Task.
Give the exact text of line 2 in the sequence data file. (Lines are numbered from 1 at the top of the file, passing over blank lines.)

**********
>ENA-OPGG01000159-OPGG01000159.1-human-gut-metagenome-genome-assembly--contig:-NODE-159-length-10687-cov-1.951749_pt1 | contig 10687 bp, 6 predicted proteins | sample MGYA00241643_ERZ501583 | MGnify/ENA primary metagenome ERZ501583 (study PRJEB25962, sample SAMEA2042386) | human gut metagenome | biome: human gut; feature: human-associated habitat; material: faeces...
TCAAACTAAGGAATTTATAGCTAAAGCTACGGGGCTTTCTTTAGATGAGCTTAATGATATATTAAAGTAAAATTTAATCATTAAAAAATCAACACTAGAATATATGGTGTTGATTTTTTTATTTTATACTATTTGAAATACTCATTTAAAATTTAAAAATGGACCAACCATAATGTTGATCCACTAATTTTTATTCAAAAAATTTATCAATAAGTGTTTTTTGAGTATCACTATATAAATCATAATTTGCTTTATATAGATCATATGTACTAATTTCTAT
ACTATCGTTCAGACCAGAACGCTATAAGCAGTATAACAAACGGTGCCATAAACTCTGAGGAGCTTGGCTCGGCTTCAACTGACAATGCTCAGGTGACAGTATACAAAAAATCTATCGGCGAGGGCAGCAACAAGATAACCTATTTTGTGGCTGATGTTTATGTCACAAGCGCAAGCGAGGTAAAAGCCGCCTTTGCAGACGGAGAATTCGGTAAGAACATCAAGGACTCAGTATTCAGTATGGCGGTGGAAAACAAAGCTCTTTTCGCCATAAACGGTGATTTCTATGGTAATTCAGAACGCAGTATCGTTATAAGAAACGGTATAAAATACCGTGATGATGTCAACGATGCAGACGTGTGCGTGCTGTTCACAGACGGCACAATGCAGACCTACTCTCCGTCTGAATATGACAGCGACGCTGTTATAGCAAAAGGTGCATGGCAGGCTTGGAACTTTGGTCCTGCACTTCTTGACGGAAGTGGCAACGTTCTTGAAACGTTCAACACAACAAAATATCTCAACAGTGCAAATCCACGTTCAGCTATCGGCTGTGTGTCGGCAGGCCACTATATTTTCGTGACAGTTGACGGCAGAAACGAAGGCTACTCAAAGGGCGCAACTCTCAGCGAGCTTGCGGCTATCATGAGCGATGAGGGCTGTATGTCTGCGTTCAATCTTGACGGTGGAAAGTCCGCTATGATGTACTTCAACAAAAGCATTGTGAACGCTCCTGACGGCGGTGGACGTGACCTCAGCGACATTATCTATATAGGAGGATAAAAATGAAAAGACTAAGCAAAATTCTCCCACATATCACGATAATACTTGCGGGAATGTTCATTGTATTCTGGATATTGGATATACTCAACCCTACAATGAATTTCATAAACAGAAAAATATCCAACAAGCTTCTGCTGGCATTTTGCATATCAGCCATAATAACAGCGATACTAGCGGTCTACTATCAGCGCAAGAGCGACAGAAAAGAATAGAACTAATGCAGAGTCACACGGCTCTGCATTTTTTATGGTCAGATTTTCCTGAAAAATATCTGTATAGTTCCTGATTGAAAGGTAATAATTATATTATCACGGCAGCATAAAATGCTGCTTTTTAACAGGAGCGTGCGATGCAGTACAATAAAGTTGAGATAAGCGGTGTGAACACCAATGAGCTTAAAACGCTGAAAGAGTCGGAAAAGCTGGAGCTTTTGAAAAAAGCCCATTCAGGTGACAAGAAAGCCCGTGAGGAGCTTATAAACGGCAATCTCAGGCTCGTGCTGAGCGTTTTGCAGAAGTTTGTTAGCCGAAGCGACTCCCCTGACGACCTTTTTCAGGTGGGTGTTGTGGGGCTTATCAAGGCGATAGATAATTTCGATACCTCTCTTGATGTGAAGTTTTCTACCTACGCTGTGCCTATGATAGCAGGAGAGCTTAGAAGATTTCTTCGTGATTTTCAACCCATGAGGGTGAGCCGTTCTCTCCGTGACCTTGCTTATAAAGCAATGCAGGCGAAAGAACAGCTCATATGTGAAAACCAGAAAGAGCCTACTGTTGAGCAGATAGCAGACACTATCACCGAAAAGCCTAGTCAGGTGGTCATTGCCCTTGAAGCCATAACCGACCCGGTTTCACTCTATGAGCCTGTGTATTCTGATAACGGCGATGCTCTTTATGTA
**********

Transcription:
TCAAACTAAGGAATTTATAGCTAAAGCTACGGGGCTTTCTTTAGATGAGCTTAATGATATATTAAAGTAAAATTTAATCATTAAAAAATCAACACTAGAATATATGGTGTTGATTTTTTTATTTTATACTATTTGAAATACTCATTTAAAATTTAAAAATGGACCAACCATAATGTTGATCCACTAATTTTTATTCAAAAAATTTATCAATAAGTGTTTTTTGAGTATCACTATATAAATCATAATTTGCTTTATATAGATCATATGTACTAATTTCTAT